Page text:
New and Notable Titles.

A selection of recent publications relating to parliamentary studies prepared with the assistance of the Library of Parliament (May 2022--August 2022).

Bussey, Barry W. "Parliamentary privilege: An issue of conscience." The Lawyer's Daily 3p, June 1,2022.

* On May 13, Ontario Superior Court Justice John Fregeau issued his decision in Alford v. Canada (Attorney General) 2022 ONSC 2911, striking down s. 12 of the National Security and Intelligence Committee of Parliamentarians Act, S.C. 2017, c. 15, as being unconstitutional.

Johnston, Michael A. "Changing of the constitutional guard: why the Chief Justice of Canada should never also be the Governor General." The Advocate 80 (3): 34143, May 2022.

* In Canada, separation of powers among the executive, legislative and judicial branches--an important requirement for a vibrant democracy--is more illusory than real ... for six months, the Chief Justice of Canada granted royal assent to nascent laws, signed Orders in Council and acted as Commander-in-Chief of the Canadian Armed Forces. It is, no doubt, a position he never sought, and one his predecessors have also filled, but it is a position a justice ought never to have been given.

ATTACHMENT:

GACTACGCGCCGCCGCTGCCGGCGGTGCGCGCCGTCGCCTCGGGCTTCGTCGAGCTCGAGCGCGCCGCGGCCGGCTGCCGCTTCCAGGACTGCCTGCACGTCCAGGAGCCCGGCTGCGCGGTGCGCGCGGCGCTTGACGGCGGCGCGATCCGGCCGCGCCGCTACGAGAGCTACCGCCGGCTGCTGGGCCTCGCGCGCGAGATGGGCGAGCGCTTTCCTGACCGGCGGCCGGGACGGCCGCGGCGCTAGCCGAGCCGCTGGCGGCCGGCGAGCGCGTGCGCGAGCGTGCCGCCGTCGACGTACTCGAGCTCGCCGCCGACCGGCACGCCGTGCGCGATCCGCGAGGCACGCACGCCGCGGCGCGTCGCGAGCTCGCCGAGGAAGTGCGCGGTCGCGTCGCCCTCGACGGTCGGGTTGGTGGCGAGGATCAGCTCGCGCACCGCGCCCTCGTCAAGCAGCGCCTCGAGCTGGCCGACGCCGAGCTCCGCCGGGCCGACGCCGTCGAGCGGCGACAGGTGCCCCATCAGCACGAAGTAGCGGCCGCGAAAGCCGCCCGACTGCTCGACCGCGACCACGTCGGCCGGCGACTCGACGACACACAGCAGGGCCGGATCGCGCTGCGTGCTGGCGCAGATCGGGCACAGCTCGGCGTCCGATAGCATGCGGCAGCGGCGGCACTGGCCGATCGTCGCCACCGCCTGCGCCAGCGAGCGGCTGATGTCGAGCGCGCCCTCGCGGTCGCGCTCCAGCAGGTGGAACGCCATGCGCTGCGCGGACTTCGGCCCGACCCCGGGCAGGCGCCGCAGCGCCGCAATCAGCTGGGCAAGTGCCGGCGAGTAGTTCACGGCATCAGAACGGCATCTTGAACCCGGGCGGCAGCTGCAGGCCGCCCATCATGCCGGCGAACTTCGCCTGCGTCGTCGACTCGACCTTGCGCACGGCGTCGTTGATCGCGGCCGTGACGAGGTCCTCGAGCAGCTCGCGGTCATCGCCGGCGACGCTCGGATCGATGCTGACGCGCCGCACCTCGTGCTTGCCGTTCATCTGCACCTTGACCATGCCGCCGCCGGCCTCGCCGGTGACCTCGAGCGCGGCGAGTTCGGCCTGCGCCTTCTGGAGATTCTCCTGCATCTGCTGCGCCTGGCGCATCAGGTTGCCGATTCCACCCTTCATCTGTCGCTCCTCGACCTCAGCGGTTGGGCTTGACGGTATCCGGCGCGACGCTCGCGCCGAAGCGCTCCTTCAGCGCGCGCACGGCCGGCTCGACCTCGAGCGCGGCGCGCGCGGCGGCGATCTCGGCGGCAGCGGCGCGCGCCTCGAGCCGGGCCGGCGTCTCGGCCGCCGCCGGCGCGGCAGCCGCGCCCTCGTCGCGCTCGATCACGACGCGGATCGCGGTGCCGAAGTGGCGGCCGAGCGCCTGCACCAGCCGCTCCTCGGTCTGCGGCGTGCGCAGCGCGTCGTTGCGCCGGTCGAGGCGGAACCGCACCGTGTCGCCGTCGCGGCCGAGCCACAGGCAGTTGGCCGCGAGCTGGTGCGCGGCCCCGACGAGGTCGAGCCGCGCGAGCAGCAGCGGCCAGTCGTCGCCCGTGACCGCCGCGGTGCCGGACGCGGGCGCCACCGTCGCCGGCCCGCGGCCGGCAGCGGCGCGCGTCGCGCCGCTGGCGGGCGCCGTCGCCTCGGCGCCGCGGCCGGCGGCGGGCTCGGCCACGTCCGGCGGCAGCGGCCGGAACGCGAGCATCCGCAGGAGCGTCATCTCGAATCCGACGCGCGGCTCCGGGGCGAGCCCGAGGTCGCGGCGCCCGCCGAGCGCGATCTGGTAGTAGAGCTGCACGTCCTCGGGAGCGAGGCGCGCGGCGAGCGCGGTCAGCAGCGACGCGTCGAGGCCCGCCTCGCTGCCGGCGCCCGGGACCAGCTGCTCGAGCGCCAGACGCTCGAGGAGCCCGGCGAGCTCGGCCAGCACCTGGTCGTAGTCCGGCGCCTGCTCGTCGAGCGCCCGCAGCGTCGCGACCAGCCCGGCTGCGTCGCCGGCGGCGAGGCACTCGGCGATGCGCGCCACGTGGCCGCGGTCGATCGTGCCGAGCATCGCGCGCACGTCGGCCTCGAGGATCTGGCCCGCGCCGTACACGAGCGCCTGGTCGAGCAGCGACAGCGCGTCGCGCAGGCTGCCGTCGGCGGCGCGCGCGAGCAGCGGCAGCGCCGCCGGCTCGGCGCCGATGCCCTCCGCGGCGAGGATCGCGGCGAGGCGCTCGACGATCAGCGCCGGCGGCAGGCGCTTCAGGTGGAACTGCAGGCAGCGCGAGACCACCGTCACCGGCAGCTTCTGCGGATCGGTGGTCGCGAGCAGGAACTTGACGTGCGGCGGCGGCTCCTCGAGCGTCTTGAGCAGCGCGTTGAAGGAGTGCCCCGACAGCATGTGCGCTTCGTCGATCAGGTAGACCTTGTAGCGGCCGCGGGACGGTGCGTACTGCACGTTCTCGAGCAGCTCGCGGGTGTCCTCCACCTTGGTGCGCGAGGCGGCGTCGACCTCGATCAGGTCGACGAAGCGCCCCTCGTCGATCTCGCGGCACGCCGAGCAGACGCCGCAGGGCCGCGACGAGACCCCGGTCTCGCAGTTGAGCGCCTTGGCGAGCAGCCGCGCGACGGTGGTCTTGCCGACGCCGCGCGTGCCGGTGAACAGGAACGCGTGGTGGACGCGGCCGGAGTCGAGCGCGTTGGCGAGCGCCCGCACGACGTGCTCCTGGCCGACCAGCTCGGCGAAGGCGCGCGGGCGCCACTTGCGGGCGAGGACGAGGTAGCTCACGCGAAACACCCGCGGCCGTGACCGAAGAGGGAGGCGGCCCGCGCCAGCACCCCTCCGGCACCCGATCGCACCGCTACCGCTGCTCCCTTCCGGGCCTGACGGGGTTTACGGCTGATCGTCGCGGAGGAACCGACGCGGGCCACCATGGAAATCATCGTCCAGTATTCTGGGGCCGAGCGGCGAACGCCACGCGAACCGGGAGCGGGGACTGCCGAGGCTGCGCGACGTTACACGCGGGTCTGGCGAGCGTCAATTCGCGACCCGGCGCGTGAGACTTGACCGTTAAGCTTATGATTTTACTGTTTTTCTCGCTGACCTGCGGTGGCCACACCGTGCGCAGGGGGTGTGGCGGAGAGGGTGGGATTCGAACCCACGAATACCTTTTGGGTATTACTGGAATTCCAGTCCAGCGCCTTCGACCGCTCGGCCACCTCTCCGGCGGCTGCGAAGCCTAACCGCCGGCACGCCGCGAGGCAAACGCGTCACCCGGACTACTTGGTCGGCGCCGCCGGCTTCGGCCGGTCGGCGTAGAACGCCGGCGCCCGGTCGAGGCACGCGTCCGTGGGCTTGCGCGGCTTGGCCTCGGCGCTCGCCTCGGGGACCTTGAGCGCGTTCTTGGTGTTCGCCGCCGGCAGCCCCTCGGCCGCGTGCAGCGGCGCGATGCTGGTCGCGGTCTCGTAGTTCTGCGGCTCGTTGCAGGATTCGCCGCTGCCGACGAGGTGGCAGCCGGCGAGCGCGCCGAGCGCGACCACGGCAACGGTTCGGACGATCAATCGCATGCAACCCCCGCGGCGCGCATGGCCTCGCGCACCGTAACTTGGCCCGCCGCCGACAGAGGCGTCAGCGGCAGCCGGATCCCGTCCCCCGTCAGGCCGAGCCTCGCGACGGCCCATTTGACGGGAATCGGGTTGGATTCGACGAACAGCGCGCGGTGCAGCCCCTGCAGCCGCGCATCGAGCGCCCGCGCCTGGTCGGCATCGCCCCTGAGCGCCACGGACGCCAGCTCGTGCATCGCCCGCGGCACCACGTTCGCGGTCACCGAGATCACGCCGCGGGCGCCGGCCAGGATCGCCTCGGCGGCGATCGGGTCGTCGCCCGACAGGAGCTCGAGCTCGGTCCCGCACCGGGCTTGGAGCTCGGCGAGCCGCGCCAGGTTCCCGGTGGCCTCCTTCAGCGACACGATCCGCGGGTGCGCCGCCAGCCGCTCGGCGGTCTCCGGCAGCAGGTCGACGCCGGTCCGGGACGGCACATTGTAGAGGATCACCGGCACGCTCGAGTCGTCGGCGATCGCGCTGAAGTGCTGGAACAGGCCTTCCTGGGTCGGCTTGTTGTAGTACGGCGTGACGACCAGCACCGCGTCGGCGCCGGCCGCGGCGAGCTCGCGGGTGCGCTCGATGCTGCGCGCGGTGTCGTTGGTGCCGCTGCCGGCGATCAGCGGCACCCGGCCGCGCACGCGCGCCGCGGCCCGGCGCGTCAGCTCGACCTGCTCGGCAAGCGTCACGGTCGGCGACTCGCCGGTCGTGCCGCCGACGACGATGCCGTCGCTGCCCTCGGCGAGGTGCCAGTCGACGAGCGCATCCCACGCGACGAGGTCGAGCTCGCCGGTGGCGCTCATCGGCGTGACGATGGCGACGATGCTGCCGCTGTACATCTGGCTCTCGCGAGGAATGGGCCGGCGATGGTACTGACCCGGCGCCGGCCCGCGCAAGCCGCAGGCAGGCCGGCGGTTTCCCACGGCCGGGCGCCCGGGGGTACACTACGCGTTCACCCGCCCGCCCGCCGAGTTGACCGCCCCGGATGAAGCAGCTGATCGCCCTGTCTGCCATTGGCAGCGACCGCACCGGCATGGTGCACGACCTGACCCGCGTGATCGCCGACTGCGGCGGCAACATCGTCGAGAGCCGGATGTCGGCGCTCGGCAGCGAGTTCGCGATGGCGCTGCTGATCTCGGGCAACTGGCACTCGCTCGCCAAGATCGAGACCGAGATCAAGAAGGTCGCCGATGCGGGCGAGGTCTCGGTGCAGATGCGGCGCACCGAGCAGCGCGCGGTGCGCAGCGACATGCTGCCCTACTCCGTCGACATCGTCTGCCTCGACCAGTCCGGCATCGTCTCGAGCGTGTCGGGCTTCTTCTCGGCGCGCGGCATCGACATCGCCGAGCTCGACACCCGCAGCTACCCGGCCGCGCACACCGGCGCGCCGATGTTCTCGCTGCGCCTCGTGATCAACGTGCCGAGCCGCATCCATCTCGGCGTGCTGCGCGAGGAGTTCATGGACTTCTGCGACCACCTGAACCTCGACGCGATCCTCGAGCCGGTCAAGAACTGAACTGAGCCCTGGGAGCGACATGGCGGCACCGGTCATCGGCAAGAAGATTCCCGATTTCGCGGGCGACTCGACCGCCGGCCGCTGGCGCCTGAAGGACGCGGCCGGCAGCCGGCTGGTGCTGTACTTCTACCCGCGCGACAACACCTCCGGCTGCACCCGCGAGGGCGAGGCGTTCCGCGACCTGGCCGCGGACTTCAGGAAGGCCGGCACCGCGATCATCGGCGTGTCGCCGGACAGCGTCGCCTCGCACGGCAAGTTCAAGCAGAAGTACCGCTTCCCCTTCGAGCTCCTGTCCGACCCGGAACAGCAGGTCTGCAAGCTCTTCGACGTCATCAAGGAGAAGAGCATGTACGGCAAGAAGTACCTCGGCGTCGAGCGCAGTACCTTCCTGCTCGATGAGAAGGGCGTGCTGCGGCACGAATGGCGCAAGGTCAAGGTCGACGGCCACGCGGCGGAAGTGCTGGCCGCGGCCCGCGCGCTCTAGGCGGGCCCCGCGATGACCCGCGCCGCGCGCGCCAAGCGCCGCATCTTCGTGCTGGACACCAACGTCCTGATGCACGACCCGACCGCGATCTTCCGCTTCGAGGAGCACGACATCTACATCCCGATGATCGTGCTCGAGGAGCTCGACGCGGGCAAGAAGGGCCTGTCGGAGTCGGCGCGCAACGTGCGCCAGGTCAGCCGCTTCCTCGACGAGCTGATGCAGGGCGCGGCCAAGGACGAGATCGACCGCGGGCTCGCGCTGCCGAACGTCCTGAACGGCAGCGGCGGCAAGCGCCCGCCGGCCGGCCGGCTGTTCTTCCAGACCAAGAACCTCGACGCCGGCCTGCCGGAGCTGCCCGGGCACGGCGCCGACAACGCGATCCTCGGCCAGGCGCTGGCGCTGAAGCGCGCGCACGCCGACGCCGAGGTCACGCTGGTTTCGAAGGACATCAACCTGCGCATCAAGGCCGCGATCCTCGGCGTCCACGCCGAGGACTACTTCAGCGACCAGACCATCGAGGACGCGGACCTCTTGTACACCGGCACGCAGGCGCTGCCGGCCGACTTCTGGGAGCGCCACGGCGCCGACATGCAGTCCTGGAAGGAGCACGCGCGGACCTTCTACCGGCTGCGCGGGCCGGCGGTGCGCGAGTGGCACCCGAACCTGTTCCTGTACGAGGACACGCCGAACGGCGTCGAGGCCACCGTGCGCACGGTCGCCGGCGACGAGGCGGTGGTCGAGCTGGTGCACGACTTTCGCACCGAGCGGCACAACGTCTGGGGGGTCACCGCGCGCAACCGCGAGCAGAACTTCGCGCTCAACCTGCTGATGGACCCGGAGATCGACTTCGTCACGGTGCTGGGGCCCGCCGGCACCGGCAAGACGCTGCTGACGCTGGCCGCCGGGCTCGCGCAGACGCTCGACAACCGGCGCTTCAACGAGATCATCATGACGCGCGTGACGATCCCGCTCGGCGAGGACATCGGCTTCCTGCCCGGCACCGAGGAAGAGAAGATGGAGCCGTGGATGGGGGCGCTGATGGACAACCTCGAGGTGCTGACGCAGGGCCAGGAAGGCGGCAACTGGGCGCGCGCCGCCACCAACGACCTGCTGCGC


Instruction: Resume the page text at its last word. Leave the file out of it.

Kennedy, Gerard J. "Glover v. Progressive Conservative Party of Manitoba: Courts deferential in reviewing internal party affairs-even when they're 'contracts'." Journal of Parliamentary and Political Law / Revue de droit parlementaire et politique 16(2): 521-, 2022.

* ... this case comment explores this unusual saga, and its implications for courts reviewing the results of internal party elections.

Macfarlane, Emmett. "The place of constitutional conventions in the constitutional architecture, and in the courts." Canadian Journal of Political Science/Revue canadienne de science politique 55 (2): 322-41, June/juin 2022.

* The Supreme Court's recent invocation of the 'constitutional architecture' in the Senate Reform Reference has led a number of scholars to question the status of constitutional conventions in the legal, as opposed to political, constitution. Has the Court, without expressly saying so, transformed at least some conventions into constitutional law? This would be a serious rupture, not only from existing precedent on the justiciability of conventions but also from the traditional understanding of conventions as binding political rules. In light of this recent scholarly debate, an exploration of the profound consequences of entrenching conventions in the...

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